COVID-19 hears our racial biases and echos them

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The remote Navajo Nation town of Kayenta, Tuesday, March 31, 2020, in Phoenix. Several dozen guardsmen have been dispatched to the hard-hit reservation to build a temporary hospital and resupply clinics.  (AP Photo/Ross D. Franklin)

The remote Navajo Nation town of Kayenta, Tuesday, March 31, 2020, in Phoenix. Several dozen guardsmen have been dispatched to the hard-hit reservation to build a temporary hospital and resupply clinics. (AP Photo/Ross D. Franklin)

The novel coronavirus is wreaking havoc across the globe. In the United States, no community is safe from the physical, emotional, social and economic toll the pandemic is taking on everyone’s lives. However, while coronavirus itself does not discriminate, the results of its presence mirror the socioeconomic disparities our nation has been infected with since its creation. Native American groups have faced brutal living conditions and poorer health outcomes since the beginning of white settlement, and the current state of reservations is putting them at increased risk of disease and death.

Native American reservations are often located a hundred miles from a clinic or other source of conventional medical care. According to Dr. Camilla Townsend, a history professor at Rutgers University, since “Reservations were established on the least desirable land — poor for farming and distant from urban employment opportunities — tribal governments have often had to decide to accept payment in exchange for being repositories for hazardous waste, simply in order to make ends meet.” These conditions predispose habitants to health conditions such as cancer and autoimmune disorders, weakening their immune systems and making them more vulnerable to the coronavirus.

The Navajo Nation has already reported 10 deaths from the coronavirus. Decades of uranium mining on the reservation has left tribe members with health conditions and drained their aquifer. In fact, 40% of the Navajo Nation does not have access to running water or indoor plumbing.

For people like Percy Deal, who lives on Black Mesa in northeast Arizona, this means hours of hauling jugs of water long distances in order to drink, wash clothes and prepare food. While washing our hands, a recommendation many of us are taking for granted or feeling inconvenienced by, may seem like a simple task, it requires a significant amount of additional labor for people who must carry their own water and introduces yet another level of stress during an already terrifying time.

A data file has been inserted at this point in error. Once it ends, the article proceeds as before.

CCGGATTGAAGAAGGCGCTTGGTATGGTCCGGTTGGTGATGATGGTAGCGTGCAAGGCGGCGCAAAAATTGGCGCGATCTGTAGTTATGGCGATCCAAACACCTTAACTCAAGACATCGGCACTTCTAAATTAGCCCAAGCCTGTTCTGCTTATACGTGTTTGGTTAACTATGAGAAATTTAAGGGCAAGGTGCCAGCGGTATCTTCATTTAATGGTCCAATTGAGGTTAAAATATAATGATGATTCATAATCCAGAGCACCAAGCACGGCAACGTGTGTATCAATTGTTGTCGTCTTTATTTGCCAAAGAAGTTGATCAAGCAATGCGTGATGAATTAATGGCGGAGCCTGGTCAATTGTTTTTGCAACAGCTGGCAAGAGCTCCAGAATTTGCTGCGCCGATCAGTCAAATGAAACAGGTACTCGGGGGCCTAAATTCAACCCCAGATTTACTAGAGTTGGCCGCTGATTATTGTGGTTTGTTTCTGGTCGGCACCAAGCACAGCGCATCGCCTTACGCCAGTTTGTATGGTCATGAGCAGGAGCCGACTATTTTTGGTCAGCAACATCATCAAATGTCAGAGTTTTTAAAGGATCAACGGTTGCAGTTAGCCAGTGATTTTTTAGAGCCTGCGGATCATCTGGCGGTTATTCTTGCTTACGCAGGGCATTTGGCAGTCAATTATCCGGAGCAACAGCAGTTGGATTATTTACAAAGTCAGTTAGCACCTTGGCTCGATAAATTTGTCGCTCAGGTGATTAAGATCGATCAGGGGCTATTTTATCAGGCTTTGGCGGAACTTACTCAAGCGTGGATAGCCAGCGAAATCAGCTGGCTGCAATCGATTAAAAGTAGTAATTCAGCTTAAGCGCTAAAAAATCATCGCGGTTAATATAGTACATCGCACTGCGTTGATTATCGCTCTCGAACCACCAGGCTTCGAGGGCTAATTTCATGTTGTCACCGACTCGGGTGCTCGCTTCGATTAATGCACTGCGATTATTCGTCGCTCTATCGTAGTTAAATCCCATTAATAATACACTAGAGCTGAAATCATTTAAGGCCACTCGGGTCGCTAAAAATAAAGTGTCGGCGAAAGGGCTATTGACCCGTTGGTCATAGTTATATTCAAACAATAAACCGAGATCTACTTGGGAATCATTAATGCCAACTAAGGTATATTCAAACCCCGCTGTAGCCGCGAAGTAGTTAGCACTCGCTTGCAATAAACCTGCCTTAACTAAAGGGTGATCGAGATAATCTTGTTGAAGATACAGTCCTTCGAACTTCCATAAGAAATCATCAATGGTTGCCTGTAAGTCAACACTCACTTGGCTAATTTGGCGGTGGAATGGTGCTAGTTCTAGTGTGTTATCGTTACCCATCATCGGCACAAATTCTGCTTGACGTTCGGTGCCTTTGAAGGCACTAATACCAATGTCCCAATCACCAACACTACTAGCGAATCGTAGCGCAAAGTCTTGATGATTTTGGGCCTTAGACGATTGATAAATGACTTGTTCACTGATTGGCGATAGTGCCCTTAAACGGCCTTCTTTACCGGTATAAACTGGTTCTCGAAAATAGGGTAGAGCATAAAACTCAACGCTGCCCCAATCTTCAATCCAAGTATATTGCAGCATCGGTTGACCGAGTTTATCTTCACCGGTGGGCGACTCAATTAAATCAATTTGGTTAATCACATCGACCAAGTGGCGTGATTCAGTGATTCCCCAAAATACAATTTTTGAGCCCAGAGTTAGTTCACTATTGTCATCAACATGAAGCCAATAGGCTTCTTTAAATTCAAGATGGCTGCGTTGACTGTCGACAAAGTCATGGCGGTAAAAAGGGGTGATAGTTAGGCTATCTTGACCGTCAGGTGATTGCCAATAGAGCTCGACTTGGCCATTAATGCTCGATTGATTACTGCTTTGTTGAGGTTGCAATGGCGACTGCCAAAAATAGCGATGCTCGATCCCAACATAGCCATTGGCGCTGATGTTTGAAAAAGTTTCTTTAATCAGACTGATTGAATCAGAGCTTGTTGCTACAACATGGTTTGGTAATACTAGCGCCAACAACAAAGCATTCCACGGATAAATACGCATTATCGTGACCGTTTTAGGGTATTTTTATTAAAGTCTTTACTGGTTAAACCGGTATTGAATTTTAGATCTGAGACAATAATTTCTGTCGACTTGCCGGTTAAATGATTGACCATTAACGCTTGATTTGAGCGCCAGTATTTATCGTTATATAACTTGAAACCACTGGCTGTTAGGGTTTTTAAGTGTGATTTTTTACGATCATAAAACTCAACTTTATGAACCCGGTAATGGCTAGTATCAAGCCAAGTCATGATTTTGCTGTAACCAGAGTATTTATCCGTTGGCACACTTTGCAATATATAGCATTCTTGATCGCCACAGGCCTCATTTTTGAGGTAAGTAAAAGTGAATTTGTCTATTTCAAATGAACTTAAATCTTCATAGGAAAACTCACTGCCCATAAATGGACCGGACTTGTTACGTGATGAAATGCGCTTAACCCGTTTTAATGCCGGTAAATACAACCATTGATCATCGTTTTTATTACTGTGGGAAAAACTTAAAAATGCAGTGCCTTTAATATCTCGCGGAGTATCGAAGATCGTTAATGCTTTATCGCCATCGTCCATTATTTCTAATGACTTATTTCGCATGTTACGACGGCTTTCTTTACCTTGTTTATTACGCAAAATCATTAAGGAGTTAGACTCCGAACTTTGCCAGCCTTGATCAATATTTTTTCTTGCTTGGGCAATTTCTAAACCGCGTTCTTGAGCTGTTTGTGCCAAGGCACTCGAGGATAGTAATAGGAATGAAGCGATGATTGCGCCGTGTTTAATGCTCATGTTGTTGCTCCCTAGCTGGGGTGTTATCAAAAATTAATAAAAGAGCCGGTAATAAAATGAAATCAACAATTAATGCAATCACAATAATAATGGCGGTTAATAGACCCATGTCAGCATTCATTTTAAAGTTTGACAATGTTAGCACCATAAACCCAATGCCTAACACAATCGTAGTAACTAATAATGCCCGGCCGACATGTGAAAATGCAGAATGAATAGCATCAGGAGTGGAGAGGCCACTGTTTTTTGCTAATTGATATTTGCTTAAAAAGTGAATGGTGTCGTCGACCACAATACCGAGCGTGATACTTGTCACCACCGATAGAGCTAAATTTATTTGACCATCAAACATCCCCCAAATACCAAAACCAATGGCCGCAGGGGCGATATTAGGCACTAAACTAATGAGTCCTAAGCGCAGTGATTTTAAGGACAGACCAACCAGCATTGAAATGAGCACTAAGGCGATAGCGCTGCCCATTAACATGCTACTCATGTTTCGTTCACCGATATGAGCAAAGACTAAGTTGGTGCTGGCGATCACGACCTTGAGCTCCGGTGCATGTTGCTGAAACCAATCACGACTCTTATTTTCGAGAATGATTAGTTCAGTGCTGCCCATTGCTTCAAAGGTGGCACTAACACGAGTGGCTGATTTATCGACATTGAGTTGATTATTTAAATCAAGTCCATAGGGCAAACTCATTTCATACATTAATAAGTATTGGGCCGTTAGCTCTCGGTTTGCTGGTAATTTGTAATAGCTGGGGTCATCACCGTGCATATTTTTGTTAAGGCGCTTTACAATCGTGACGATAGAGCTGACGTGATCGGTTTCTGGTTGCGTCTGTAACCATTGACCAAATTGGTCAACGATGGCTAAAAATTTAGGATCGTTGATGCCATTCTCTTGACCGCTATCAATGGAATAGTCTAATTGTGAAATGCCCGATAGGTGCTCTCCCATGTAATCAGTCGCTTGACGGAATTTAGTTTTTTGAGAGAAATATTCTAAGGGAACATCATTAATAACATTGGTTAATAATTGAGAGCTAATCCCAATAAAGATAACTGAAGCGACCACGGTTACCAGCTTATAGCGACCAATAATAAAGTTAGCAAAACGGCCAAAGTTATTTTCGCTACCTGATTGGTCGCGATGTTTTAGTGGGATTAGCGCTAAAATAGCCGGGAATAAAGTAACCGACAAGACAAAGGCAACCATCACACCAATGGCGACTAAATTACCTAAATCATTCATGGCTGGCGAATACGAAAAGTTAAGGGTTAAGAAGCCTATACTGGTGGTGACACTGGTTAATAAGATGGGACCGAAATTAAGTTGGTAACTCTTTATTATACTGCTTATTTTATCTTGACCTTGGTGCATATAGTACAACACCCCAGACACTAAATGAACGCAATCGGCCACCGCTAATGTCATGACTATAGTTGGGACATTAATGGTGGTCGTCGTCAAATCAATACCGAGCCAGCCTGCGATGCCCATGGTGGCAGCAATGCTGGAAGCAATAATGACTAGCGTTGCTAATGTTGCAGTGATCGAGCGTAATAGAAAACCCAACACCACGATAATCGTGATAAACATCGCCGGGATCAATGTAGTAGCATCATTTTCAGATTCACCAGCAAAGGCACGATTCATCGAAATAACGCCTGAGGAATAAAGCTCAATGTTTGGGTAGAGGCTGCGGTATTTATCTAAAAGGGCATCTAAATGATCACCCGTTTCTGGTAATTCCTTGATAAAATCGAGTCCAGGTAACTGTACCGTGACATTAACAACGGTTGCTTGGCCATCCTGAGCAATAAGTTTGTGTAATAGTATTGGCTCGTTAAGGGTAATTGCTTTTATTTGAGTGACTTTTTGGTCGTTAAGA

Deal claims that the amount of water required to wash his hands the government-recommended amount of times is “a gallon and a half or so… for me, I’m using the same water at least three or four times. So I can’t be washing my hands that many times”.

In addition, many Native Americans on reservations do not have access to electricity. This makes it harder to stock up on food and other supplies, forcing vulnerable tribe members to expose themselves in public spaces more often to feed themselves.

The Indian Health service, the operating division within the U.S. Department of Health and Human Services that provides public health resources to federally-recognized Native American tribes, was already inadequate before COVID-19. Under normal circumstances, the Navajo Nation has about 400 hospital beds available for a population of 170,000 people. This should have never been allowed to happen and now innocent people will suffer and die because of our elected officials’ neglect.

It is imperative that we recognize where the staggering amount of carnage disease outbreaks can inflict on Native American populations comes from. We did not genetically engineer this virus, but the brutality built into the way our government has treated and still treats Native Americans causes them to suffer disproportionately. More immediate efforts such as GoFundMe campaigns have been surging in order to provide food, water and other resources to tribal elders and should continue to be supported. In addition, citizens should contribute to nonprofit organizations such as DIG DEEP, which installs water systems for Americans that do not have access to clean running water. Finally, in the long term, we must learn to hear the voices that are drowned out in the political atmosphere and speak for them until Capitol Hill is forced to answer. 

Disclaimer: The views and opinions expressed by individual writers in the opinion section do not reflect the views and opinions of The Daily Campus or other staff members. Only articles labeled “Editorial” are the official opinions of The Daily Campus.

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Katherine Lee is a staff columnist for The Daily Campus. She can be reached at katherine.lee@uconn.edu.

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